A reflection on forced marriages among Muslims:

Fatwa, posted 4.22.2010, from Pakistan, in:
Fatwa Question or Essay Title: 
A reflection on forced marriages among Muslims:

The following is by Hasan Mohi ud Din Qadri, President of the Supreme Council of Minhajul Quran International.

Since Islam firmly believes in upholding certain basic moral values such as chastity and modesty, which are considered the building blocks of society, it is preferred both morally and ethically that a boy and a girl should not go directly and give his or her offer of marriage to the second party. This arrangement should be done through a third party, preferably the family. Islam most definitely encourages arranged marriages but categorically prohibits forced marriages. Perhaps this is where the basic problem arises requiring the Muslim community to address the issue. The family needs to determine whether it is truly arranging a marriage with the full participation and consent of their children or it is forcing its own consent and views on their children, either through forceful methods or sometimes by emotional and sentimental blackmail.

Given Islamic position on the matter, one may ask why this basic problem still exists. If Islamic law is so categorical then why does the Muslim community continue to abuse their position? Why are Muslim children still being forced to marry against their will? These are the questions that need to be understood and answered.

Firstly, there is a fundamental difference in Islam regarding rights and duties as compared to secular law and culture. According to the Islamic societal order and family structure, parents are compulsorily responsible to take care of the upbringing of their children, to provide for their education, their food, their clothing, their lodging and most critically fulfil all of their needs up to their marriage and attaining adulthood. As the parents reach their old age and have no independent earning, during that period of life it is then the responsibility of their children, in particular the son, to look after the parents. This mutual and reciprocal fulfilment of rights and obligations continues between both the parent and the child, right from the birth till death. Indeed parents, children and other blood relations continue fulfilling the rights of one and another even after the death in the form of charity and other pious deeds. In this way the spiritual, secular, earthly and ethical relations, rights and obligation continue from generation to generation.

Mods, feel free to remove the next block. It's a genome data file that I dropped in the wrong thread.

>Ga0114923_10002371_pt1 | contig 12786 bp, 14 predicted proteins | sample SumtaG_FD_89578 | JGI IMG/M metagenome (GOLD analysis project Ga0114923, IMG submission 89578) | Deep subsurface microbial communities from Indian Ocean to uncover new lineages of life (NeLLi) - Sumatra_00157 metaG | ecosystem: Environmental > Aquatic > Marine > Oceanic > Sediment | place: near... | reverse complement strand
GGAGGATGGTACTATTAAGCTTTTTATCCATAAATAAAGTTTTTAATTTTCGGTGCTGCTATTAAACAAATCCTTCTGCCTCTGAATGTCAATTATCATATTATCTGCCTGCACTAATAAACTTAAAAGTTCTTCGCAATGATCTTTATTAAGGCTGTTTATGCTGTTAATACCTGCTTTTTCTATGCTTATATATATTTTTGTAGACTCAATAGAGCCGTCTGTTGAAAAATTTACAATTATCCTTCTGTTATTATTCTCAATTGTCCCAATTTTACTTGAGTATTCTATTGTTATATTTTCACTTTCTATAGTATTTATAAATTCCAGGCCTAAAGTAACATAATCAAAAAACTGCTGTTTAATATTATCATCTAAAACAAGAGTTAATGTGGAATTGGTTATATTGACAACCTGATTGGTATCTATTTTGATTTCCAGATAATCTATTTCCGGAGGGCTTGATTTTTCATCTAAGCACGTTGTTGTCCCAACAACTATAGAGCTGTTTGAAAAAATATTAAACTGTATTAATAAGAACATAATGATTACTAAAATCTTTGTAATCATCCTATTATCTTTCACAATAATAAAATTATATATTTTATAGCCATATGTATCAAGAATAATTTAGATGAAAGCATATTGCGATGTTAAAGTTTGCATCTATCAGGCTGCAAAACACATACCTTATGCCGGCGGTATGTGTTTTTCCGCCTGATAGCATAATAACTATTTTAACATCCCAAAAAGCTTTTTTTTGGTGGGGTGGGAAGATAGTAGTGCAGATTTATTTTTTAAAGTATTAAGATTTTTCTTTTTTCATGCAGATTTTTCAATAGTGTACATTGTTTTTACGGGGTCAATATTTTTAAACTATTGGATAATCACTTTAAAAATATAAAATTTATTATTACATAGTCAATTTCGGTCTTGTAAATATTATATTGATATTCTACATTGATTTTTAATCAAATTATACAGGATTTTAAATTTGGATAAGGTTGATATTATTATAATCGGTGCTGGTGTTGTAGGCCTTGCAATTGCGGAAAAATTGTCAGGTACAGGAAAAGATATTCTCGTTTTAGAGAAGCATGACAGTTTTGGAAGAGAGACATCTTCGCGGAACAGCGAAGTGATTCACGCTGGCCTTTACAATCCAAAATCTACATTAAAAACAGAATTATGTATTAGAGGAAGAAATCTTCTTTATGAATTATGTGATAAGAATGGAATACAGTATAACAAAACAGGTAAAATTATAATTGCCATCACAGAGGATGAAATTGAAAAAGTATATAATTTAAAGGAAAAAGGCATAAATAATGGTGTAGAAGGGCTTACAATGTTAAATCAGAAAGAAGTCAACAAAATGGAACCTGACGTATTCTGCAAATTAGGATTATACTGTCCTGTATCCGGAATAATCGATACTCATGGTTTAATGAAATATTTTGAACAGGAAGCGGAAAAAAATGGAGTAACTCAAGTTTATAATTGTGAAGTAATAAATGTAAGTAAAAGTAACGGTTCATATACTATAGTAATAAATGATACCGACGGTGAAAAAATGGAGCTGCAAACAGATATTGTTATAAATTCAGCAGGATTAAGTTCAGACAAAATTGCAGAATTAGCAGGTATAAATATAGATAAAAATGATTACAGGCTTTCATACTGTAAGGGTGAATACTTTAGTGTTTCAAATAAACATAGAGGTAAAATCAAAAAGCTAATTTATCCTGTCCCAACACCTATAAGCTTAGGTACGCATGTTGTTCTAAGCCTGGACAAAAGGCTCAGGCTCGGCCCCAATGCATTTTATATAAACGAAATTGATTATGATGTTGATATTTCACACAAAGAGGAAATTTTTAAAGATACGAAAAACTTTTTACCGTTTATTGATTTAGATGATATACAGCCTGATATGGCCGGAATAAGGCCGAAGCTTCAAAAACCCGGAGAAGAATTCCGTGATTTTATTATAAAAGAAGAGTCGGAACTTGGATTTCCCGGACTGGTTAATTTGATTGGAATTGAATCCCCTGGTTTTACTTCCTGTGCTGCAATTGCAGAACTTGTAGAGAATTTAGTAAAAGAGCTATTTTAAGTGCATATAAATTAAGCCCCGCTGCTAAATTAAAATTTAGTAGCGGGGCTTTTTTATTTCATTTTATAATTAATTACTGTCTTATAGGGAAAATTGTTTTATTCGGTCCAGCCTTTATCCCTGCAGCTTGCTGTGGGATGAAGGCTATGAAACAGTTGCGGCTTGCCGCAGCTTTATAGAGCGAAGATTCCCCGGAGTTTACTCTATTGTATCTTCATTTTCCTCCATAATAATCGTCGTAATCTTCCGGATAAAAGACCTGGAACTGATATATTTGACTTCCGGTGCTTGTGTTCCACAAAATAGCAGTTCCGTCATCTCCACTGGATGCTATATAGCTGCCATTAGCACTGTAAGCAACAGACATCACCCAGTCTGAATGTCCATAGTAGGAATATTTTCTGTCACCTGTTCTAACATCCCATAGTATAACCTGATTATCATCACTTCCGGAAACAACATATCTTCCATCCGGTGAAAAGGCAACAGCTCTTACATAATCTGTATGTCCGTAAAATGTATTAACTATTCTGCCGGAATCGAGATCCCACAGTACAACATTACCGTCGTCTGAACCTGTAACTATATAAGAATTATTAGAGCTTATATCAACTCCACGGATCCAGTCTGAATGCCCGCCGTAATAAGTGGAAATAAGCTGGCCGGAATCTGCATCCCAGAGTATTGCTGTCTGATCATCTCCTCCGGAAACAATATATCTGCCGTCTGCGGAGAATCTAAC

In contrast, within other societies, as soon the children attain adulthood or maturity they are not expected to support their own parents in any manner but are free to live totally independent lives. The parents are no more obligated to support their children who in turn have no duty or obligation to help their own parents, even if they are elderly and in great need.

The beauty of the Islamic system of rights and obligations is to maintain a balance between both parties, each knowing their rights but also their limits. However many Muslim parents continue to further their responsibilities, going over and above what is legally required of them. In the particular case of marriage, for example this can include payment of all expenses of the marriage ceremony and settlement of the newly wedded couple. Often this includes even buying a new residence until the son becomes financially independent and he is able to bear the expenses of his family or in the case of a daughter, they will support her until she moves to her husband